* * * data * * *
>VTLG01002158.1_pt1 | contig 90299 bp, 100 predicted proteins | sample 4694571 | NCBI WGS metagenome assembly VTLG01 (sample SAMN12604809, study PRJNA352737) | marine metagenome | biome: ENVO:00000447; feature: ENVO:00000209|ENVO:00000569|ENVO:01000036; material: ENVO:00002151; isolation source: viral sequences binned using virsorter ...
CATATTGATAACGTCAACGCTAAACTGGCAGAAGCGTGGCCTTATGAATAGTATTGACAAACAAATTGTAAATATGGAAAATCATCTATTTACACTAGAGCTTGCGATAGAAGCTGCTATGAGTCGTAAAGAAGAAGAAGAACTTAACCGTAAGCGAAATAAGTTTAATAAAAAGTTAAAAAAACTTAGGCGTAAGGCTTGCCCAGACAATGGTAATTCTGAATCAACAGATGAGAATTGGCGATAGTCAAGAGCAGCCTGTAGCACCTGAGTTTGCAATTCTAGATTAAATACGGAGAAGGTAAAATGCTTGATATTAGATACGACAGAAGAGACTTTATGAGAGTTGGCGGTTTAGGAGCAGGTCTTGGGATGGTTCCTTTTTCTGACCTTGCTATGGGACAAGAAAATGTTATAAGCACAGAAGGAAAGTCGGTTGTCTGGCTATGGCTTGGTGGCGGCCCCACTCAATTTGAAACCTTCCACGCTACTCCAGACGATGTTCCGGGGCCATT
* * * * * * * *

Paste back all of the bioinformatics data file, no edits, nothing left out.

>VTLG01002158.1_pt1 | contig 90299 bp, 100 predicted proteins | sample 4694571 | NCBI WGS metagenome assembly VTLG01 (sample SAMN12604809, study PRJNA352737) | marine metagenome | biome: ENVO:00000447; feature: ENVO:00000209|ENVO:00000569|ENVO:01000036; material: ENVO:00002151; isolation source: viral sequences binned using virsorter ...
CATATTGATAACGTCAACGCTAAACTGGCAGAAGCGTGGCCTTATGAATAGTATTGACAAACAAATTGTAAATATGGAAAATCATCTATTTACACTAGAGCTTGCGATAGAAGCTGCTATGAGTCGTAAAGAAGAAGAAGAACTTAACCGTAAGCGAAATAAGTTTAATAAAAAGTTAAAAAAACTTAGGCGTAAGGCTTGCCCAGACAATGGTAATTCTGAATCAACAGATGAGAATTGGCGATAGTCAAGAGCAGCCTGTAGCACCTGAGTTTGCAATTCTAGATTAAATACGGAGAAGGTAAAATGCTTGATATTAGATACGACAGAAGAGACTTTATGAGAGTTGGCGGTTTAGGAGCAGGTCTTGGGATGGTTCCTTTTTCTGACCTTGCTATGGGACAAGAAAATGTTATAAGCACAGAAGGAAAGTCGGTTGTCTGGCTATGGCTTGGTGGCGGCCCCACTCAATTTGAAACCTTCCACGCTACTCCAGACGATGTTCCGGGGCCATT